So what does this have to do with Anglo-Saxon manuscripts? Scribes had to go through these same experiences in learning to write – and they were expected to write both in their native English and in Latin, and often to a much higher standard than anyone expects of handwriting today. I often look at high-quality manuscripts and wonder just how it was possible that someone could get something looking so perfect, and with a bird’s quill, too.
What’s more, scribes might have to learn several scripts, in order to differentiate between different levels of headings, just as, in the example above, he or she has opened the psalm in a modified form of Roman capitals (in gold) and continued in rustic capitals (in red). As for the body text, once the continental Caroline minuscule was adopted in England, in the mid-tenth century, very distinctly different scripts were used for writing the two languages.
And then there was the original Anglo-Saxon runic alphabet, which is occasionally seen in books:
Quite a lot is known about how letters were written and formed in different scripts, and how to tell whether a straight or slanted pen was in use; if I weren’t under the pressure of a deadline right now, I would brush up on that subject and write something about it.
Just as my friend had to learn the Greek alphabet and how to write it, early medieval western European scribes were aware of other alphabets, and presumably fascinated by them. We sometimes see these copied into manuscripts of the time, either as whole alphabets or letters that were believed to be of particular importance:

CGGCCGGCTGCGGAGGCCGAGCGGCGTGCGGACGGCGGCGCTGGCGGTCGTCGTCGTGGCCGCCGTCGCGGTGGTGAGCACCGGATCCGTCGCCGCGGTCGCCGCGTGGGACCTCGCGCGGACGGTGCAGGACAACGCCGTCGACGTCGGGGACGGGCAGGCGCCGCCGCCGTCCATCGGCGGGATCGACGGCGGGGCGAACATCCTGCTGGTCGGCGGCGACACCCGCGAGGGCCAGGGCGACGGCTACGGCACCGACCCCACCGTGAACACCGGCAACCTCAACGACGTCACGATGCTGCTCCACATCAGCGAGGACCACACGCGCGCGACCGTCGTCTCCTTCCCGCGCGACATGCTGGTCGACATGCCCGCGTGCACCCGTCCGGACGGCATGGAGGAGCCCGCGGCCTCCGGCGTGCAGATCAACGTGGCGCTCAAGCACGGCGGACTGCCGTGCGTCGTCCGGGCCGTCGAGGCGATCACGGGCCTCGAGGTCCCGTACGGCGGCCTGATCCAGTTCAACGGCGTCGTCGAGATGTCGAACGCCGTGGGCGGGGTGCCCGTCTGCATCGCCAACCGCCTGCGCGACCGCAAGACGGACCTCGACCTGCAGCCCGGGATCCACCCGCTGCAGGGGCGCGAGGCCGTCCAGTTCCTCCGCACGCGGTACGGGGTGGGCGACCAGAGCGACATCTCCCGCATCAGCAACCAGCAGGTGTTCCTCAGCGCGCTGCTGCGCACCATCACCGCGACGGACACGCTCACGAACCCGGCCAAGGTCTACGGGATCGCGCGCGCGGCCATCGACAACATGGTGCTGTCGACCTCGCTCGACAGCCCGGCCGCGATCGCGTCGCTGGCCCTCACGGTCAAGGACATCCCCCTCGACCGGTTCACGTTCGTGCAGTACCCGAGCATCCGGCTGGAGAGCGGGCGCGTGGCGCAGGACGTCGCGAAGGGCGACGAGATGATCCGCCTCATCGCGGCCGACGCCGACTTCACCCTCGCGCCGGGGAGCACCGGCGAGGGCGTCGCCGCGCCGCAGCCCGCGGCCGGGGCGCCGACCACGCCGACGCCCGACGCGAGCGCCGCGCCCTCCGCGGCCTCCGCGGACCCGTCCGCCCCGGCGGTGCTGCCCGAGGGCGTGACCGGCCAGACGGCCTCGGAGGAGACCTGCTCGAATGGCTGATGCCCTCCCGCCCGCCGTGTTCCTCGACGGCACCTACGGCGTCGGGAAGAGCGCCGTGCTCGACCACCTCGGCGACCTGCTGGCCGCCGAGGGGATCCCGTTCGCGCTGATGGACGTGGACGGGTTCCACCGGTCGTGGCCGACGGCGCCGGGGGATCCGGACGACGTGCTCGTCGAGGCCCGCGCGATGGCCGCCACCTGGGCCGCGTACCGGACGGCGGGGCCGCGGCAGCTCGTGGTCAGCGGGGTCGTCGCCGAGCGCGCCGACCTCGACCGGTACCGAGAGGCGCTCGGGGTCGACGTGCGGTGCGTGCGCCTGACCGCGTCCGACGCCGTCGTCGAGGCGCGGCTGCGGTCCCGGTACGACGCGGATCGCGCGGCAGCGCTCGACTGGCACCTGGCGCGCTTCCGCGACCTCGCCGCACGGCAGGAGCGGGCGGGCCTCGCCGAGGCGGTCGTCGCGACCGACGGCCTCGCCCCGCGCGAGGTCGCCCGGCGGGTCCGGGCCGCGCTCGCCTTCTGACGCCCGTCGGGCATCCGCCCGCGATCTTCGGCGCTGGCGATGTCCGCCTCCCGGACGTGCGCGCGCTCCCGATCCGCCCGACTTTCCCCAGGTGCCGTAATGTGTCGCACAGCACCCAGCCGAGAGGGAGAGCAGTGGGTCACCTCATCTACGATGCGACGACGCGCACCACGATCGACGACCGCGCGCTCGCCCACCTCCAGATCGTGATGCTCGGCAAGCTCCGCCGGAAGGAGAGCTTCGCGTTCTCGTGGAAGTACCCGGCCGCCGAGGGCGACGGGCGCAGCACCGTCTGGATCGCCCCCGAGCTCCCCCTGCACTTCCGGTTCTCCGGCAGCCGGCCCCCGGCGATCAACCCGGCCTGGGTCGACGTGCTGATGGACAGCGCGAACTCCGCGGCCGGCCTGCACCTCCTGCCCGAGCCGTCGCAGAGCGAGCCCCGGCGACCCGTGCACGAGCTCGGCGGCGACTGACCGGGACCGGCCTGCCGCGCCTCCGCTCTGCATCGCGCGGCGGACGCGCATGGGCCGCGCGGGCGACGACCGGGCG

Japanese, on the other hand, has within it three different types of writing system: the hiragana characters, and the katakana, which represent individual syllables, plus the kanji, which represent whole words, like Chinese characters.
That day that I noticed the poster at York station, it happened that I was on my way to London to see the British Museum’s exhibition on the Japanese artist Hokusai (I’d tell you to go and see it, except that it has now closed). To my pleasure, the exhibition text and labels were written in Japanese and English, and I attempted to pick out and identify the hiragana characters where I could, and to note how the Japanese placenames mentioned look in the original language. And here’s another difference between Japanese and writing in the Roman alphabet: the former is written without spaces between the words. Incidentally, that is how Latin was written for a long time.
If Latin, or one of the early Romance languages, is your native tongue, then you might be able to read unspaced text (scripta continua) without too much difficulty. Speakers of Celtic and Germanic languages, on the other hand, had a greater learning curve in facing written Latin, and therefore popularised word spacing, which later became standard across Europe.
And that, in turn, raises the issue of where one ‘word’ ends and the next begins. Often, medieval scribes run two words together, or place a clear space between syllables or after prefixes, making me wonder how they perceived the language that they were writing … but that’s a subject for another blogpost. As I say, I’m too busy with book edits. And I’ve broken my streak on Duolingo, and that little owl keeps sending me reminders to do today’s practice …